Rice Paddy Riding

Today included visits to temple sites and a fair bit of riding, including talking a short-cut route that saw us riding a narrow raised track between rice paddies.

We left Battambang about 8.30am and began riding to our first sight-seeing location. Along the way, we rode across a narrow suspension bridge that is only wide enough for bikes or pedestrians.

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Riding across the suspension bridge
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If someone is coming the other way, you have to let them cross first 

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The first stop of the morning was Phnom Banan, an 11th century Khmer temple complex at the top of a 400-metre mountain. There are over 350 steep steps to climb to reach the temple, so we left our helmets and body armour at the ticket booth for safe keeping and began the climb.

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The last steps before reaching the temple
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Three of the five temples in the complex

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The next stop was Phnom Sampeau. There are temples at the top of the mountain and a cave that was used by the Khmer Rouge as one of their Killing Fields sites. Victims were killed and dumped into the caves.

This mountain has a concrete access road, so we were able to ride to the top. First we visited the temples and then went to see the caves.

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Temples at the top of the mountain
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Bikes at the top of the mountain
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There are monkeys around the temples and caves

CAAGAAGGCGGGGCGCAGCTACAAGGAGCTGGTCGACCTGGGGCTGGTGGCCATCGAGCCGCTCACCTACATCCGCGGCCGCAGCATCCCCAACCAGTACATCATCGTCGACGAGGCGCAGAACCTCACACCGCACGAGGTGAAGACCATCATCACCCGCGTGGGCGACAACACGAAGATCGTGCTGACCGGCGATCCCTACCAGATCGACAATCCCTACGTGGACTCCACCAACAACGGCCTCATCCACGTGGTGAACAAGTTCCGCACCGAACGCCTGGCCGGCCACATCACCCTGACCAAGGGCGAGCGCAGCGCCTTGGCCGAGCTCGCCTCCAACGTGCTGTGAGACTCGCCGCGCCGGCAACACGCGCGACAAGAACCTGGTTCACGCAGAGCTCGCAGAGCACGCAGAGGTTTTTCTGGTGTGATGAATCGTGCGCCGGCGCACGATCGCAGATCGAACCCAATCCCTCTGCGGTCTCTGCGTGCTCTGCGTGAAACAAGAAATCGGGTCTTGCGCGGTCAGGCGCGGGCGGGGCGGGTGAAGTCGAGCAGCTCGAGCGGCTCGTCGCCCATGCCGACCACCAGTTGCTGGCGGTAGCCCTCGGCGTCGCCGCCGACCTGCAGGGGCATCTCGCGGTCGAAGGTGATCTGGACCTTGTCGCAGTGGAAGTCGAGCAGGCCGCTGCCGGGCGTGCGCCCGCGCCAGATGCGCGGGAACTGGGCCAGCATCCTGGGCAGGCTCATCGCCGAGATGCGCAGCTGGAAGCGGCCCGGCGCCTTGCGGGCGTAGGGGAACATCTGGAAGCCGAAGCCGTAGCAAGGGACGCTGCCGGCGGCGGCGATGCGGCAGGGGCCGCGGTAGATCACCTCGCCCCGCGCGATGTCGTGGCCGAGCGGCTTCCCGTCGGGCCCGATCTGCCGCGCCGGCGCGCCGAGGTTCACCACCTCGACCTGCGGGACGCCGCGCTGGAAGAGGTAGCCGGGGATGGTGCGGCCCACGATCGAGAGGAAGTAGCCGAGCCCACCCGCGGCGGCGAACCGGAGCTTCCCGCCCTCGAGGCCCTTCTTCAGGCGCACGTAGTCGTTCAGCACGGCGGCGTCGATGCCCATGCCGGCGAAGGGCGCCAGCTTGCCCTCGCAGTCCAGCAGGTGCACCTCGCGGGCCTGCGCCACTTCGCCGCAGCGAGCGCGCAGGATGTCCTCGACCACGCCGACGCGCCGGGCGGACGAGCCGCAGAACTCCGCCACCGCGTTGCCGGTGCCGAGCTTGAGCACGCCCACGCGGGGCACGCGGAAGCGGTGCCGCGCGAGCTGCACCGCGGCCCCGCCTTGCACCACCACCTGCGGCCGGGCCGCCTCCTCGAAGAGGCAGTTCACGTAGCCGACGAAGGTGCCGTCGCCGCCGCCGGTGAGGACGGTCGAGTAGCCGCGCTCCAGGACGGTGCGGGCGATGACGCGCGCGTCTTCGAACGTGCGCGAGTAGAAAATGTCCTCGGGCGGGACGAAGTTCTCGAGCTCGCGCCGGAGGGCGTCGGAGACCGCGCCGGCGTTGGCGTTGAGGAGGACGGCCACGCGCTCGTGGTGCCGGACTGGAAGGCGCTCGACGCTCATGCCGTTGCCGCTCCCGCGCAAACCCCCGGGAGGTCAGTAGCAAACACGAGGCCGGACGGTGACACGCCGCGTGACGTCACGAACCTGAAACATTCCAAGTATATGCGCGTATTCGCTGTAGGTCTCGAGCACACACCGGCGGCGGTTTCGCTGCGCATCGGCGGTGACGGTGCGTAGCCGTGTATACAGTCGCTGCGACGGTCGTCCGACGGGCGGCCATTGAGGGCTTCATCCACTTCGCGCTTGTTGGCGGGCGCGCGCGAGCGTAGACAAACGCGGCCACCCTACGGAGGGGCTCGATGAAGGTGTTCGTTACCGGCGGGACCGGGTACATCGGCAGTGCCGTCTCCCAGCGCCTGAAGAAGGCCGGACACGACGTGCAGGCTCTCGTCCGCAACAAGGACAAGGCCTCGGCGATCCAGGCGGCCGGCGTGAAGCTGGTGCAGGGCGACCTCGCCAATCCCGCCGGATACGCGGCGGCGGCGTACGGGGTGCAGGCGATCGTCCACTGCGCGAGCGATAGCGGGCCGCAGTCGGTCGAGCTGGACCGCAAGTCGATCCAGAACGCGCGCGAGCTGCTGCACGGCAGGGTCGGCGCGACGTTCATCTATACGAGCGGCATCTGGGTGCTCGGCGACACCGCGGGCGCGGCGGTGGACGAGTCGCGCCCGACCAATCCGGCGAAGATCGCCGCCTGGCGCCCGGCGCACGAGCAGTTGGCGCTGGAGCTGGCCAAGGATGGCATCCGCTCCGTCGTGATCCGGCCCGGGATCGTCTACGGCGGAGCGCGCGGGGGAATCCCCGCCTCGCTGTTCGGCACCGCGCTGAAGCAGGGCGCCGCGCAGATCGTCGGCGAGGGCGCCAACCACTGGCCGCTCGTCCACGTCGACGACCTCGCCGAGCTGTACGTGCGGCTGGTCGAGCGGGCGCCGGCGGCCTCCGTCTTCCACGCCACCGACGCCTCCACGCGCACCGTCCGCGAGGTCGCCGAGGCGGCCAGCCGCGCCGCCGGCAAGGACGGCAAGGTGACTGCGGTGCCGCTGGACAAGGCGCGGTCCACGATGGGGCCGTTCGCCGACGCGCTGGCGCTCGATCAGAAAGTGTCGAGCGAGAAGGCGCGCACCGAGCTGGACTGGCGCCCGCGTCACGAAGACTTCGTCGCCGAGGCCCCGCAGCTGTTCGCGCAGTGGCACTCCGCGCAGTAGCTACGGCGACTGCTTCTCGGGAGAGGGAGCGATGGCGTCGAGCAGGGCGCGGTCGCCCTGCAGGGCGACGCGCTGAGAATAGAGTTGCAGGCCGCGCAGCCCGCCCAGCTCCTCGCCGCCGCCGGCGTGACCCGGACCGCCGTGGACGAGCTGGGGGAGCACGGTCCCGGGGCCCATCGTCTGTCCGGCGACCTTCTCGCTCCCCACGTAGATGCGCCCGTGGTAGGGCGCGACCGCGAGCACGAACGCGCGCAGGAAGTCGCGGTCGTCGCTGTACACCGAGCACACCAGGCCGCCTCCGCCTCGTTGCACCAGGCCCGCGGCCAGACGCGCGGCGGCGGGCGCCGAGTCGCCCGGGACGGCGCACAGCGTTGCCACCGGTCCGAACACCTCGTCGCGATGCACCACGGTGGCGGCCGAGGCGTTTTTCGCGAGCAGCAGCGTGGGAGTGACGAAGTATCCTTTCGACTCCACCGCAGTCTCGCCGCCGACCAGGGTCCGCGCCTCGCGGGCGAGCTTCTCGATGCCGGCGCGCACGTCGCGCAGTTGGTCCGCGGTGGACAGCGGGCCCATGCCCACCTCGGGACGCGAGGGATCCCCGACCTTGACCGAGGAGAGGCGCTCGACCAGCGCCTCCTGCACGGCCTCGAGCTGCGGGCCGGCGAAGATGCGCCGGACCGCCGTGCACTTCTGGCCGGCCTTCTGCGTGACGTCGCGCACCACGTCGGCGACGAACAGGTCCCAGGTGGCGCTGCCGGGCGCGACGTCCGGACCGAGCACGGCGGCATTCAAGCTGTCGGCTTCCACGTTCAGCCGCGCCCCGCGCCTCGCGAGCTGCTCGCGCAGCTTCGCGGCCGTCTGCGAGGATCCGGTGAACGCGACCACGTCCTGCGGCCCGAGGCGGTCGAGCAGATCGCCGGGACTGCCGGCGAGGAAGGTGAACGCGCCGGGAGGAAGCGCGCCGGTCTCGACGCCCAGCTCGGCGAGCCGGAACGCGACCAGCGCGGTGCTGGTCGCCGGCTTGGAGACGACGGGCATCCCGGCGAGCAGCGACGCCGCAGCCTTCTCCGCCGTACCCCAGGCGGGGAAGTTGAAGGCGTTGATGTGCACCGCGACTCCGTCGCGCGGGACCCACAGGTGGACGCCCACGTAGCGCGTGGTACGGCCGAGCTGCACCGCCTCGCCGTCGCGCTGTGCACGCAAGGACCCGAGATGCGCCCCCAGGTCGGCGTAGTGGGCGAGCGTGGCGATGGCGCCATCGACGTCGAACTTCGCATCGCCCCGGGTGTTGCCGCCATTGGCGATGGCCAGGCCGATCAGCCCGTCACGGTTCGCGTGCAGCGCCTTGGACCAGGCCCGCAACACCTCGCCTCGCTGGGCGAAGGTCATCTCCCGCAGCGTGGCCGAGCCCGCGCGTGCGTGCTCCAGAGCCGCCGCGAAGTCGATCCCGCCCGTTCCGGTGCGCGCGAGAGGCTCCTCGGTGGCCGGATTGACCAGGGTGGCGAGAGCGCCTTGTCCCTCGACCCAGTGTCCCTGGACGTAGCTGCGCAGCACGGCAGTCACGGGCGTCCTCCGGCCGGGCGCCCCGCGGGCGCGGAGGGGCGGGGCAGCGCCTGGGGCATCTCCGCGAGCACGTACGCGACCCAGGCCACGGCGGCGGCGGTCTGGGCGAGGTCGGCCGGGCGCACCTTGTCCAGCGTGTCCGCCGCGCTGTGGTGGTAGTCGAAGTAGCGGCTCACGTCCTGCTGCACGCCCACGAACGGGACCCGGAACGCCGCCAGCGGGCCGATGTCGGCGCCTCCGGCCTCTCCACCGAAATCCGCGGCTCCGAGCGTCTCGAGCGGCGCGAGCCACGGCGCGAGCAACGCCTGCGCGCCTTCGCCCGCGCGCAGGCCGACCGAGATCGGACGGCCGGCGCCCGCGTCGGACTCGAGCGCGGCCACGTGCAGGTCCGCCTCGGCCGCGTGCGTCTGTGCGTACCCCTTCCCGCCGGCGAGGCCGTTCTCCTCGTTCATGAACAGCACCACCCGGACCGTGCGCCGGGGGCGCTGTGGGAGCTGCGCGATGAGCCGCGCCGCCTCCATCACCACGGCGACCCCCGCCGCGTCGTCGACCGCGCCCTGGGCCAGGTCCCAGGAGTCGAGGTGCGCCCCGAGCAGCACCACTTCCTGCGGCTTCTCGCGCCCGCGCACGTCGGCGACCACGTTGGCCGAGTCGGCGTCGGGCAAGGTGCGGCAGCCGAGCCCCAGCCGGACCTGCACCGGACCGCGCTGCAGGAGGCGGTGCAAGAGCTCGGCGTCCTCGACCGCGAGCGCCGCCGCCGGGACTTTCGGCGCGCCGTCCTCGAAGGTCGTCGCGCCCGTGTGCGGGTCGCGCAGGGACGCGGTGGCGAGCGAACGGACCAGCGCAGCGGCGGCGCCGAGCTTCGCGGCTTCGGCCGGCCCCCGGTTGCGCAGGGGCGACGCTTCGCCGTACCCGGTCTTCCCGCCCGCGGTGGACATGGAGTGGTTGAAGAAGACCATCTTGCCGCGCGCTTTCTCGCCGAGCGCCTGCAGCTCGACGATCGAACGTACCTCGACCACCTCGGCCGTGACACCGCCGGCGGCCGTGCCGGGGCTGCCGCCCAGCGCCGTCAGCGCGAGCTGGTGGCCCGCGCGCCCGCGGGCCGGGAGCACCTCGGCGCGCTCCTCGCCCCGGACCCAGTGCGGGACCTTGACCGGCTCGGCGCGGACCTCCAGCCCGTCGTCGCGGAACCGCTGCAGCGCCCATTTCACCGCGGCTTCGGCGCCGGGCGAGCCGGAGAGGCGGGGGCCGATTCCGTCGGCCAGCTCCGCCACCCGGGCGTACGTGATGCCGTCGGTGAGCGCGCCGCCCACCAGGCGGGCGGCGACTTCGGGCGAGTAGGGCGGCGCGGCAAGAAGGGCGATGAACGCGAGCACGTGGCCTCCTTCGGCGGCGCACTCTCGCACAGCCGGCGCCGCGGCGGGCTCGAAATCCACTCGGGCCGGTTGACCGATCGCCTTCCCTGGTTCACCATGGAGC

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A Buddhist nun shows us what she is working on
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The nun tied one of these red strings on our wrists and wished us a safe journey
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Phnom Sampeau

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Beetles and grasshoppers for snacks
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Shrine in a cave where Khmer Rouge victims were murdered and dumped

Our third stop was at the Kamping Puoy dam and reservoir. This was central to the Khmer Rouge’s plan to irrigate the countryside around Battambang but tens of thousands of people died during its construction, through malnutrition, disease, overwork or  mistreatment.

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The ‘dry’ side of the dam’s sluice gate
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The bikes parked on top of the dam
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The reservoir side of the dam’s sluice gate

By the time we reached the dam, it was almost 1.00pm, so we decided to eat lunch at one of the ‘hammock restaurants’ that line the shore of the reservoir.

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Lunch time view
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Relaxing with a cold coconut

After a one-hour lunch stop, we began the ride to Siem Reap. Initially, it was a graded dirt road that was the dustiest road we’ve seen on the tour. I had to drop back further than usual behind Dave, as the dust cloud kicked up by his bike made it difficult to see the road surface in front of me.

We pushed on, riding on dirt roads and some paved roads. At one point, we stopped for drinks at a road-side shop and, whilst there, a group of local men told Dave that there was a short-cut that would reduce our total mileage to Siem Reap. Apparently, the dirt road had been there for ages but had only recently been graded. However, there was some confusion regarding the state of the road beyond the newly graded section. The men said that the road became ‘single-track’ but the condition of that track was unclear. Dave and I discussed the route options and decided that we would take a chance on the short-cut.